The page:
Sustainable Fashion, the “New Fashion” of the Fashion Industry

Have you seen the slogan “recycle old clothes” when you pay for your clothing purchases? Have you noticed that your favorite coffee shop has switched to biodegradable straws? Have you noticed that fashion brands are reducing their use of animal fur and recycling waste? More and more people are talking about “sustainability” around us. Even if you don’t participate, it is slowly infiltrating your life. “Sustainability” has become a trend, a trend, the most fashionable way of life, and has even entered the public consciousness as a cultural phenomenon.

The “New Fashion” of the Fashion Industry

The textile industry is responsible for 10% of global greenhouse gas emissions, according to a study led by the European Parliament. According to a report by McKinsey & Company and the Business of Fashion Review, the fashion industry is responsible for 6% of greenhouse gas emissions and 10% to 20% of pesticide use.

As consumers’ awareness of the fashion industry’s adverse impact on the environment and health increases, consumers’ requirements for product materials and production transparency are also increasing.

From the perspective of consumption habits, more and more young consumers, pay attention to whether the products use biodegradable materials from the perspective of the health, durability and environmental friendliness of the materials used of natural materials. In the manufacturing process, the sustainable direction of the production process focuses on energy saving and carbon emission reduction, following the principles of recycling, reuse, and energy consumption reduction. In addition, in the circular economy, designers integrate the design concept of environmental protection, which plays a key role in building an ecological system for the circular development of the entire supply chain.

Taking these opportunities a step further, recycled and recycled materials have become a focus for consumers and brands. Among many brands, the recycled fiber developed by the Prada brand recycles textile waste and converts it into recycled nylon ECONYL. There are also active research and development of innovative materials. For example, Stella McCartney has cooperated with Bolt Threads, an American biotechnology start-up company, to use leather clothing made of mycelium materials, bio-based PU and new environmentally friendly materials TPU, EVA as PVC substitutes, etc.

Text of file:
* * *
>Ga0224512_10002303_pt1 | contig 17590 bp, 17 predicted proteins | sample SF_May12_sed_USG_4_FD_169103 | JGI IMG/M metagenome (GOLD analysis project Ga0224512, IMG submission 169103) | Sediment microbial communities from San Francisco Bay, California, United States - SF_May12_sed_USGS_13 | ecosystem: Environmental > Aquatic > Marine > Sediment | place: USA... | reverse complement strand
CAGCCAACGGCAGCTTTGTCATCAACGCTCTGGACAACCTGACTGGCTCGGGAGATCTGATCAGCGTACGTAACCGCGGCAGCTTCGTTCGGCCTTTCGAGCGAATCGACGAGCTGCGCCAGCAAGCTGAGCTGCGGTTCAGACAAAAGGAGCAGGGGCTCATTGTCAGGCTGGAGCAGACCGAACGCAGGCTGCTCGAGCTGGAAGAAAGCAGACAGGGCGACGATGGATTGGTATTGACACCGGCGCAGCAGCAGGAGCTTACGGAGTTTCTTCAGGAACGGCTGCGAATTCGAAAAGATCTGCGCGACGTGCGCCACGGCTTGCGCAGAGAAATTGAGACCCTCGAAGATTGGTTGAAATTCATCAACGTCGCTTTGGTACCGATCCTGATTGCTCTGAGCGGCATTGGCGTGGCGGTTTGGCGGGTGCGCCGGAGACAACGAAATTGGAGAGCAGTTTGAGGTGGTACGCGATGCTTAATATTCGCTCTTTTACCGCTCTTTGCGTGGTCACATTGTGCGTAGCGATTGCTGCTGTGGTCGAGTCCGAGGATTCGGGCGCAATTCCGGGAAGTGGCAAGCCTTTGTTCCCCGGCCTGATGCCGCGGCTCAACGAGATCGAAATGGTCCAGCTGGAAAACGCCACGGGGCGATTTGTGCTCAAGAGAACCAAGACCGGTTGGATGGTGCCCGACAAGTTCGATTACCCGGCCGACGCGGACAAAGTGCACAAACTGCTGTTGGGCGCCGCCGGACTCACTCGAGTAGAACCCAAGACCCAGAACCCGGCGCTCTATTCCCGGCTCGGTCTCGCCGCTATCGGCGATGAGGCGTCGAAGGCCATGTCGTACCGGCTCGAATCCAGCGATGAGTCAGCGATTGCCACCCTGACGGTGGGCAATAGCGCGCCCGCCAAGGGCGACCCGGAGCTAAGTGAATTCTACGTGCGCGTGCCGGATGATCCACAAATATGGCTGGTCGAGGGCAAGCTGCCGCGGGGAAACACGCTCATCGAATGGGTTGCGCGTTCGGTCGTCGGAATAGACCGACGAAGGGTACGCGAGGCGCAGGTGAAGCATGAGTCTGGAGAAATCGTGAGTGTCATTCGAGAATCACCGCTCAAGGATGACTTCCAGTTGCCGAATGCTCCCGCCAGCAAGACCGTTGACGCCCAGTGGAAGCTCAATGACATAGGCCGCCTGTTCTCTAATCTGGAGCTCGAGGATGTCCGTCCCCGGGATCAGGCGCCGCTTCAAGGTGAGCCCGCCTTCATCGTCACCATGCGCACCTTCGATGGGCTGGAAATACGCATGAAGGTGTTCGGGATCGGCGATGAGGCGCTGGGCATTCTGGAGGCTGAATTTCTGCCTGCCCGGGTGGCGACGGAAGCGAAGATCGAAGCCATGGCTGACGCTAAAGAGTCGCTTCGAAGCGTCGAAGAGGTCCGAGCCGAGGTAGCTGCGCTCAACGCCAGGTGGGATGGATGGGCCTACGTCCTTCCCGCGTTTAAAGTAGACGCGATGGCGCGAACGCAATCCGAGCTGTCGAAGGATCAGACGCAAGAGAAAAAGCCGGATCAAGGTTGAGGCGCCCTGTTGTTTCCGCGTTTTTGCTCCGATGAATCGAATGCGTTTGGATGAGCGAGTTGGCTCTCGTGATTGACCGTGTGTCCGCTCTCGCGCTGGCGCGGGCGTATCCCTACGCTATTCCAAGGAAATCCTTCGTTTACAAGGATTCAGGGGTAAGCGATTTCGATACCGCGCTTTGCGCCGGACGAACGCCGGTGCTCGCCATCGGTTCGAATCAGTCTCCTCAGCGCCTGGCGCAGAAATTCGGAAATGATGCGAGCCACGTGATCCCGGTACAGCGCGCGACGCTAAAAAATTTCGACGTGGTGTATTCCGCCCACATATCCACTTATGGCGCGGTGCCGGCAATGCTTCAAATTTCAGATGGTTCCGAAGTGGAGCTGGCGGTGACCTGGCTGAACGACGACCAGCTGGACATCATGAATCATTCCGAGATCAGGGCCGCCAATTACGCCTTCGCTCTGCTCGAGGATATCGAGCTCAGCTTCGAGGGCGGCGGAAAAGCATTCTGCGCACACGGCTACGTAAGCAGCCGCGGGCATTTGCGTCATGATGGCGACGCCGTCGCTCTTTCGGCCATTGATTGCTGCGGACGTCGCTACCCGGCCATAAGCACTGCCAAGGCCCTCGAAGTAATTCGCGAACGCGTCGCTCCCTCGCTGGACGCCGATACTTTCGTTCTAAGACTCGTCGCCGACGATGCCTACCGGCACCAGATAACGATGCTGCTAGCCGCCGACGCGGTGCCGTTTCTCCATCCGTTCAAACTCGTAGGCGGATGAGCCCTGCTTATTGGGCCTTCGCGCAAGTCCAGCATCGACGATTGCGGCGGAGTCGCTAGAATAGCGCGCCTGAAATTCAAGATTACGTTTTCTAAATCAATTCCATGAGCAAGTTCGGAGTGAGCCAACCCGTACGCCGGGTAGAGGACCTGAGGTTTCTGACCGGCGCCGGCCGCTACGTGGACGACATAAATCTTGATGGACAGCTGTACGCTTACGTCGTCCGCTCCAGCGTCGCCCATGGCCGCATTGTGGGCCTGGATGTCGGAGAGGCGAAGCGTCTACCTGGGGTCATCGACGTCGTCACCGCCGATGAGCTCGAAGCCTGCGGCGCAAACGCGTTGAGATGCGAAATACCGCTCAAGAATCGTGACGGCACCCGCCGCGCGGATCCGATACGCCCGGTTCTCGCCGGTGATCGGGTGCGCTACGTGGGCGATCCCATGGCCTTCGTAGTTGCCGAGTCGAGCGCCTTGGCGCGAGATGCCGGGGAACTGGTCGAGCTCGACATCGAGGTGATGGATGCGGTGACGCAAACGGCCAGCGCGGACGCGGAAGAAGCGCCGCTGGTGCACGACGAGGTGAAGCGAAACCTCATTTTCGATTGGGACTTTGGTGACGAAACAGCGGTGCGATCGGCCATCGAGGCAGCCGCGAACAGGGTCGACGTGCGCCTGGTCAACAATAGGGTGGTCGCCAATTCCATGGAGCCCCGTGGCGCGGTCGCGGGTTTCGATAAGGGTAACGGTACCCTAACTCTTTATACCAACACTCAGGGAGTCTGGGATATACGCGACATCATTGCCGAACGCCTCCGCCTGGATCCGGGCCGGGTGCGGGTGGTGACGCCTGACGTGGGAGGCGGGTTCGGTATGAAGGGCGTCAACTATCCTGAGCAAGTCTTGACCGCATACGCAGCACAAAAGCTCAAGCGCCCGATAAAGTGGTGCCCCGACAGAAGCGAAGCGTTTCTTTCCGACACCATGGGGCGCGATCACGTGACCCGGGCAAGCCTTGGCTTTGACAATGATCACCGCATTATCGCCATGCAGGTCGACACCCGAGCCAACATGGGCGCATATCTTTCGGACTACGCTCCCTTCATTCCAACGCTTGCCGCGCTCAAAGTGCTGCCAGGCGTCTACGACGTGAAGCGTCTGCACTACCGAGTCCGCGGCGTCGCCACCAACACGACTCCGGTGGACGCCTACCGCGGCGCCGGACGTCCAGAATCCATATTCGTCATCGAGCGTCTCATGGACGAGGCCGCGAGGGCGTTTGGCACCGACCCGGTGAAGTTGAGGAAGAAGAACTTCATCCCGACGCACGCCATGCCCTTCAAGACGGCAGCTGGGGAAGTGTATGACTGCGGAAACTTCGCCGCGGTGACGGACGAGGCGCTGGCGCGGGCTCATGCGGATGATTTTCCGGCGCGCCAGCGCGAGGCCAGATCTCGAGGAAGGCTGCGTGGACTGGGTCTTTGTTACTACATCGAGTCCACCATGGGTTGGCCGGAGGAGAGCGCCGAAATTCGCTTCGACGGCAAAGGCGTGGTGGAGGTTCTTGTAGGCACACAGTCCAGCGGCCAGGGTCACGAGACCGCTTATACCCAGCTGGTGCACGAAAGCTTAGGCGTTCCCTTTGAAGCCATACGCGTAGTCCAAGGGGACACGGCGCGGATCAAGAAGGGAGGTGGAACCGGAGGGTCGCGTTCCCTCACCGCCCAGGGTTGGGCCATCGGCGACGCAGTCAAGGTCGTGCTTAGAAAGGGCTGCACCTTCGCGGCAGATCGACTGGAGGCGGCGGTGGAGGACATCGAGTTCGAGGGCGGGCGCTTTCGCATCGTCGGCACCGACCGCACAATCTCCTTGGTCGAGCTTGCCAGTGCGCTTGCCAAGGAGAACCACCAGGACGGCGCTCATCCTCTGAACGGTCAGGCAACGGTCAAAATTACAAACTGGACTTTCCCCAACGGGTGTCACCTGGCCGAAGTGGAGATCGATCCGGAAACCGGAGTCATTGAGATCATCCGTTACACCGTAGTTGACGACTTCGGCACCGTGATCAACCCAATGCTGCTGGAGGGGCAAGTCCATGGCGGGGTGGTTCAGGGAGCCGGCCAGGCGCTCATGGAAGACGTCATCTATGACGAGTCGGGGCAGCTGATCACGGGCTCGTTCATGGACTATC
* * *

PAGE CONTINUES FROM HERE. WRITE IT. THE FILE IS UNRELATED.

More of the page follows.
Low-carbon environmental protection has become a “must”

Low-carbon environmental protection is becoming a new vane of the fashion industry, or in other words, an important consideration for business operations and PE/VC investment.

Looking at the investment field, with the changes in consumers’ environmental awareness, the spread of sustainable concepts and the advancement of new technology applications, the research and development of environmentally friendly textile materials, data management and analysis systems, digitization, and supply chain traceability have become the focus of investment institutions.

Last year, California-based LifeLabs announced the completion of a new round of seed financing of US$6 million, led by Asia Green Fund. As of the aforementioned financing, LifeLabs has 11 patented technologies to promote the sustainable development of the textile fabric industry through technological and material reforms, reduce energy consumption and change the impact of clothing on the environment in people’s traditional impressions.

Sustainability is a Path

Sustainability is a path that is possible and is gradually becoming a need. The relationship between fashion and sustainability, can be fruitful only if the product is the result of an intelligent interplay between ethical awareness and design research. Awareness and information transparency on both sides, producers and consumers, have resulted in a natural rejection of almost all products derived from obsolete, unsustainable, and increasingly illegal practices.

The expectation of achieving full circularity is a high bar and is not without complexity. At the end of the day, companies can and should find a balance between social, environmental and economic considerations as they develop their path toward a more sustainable future.

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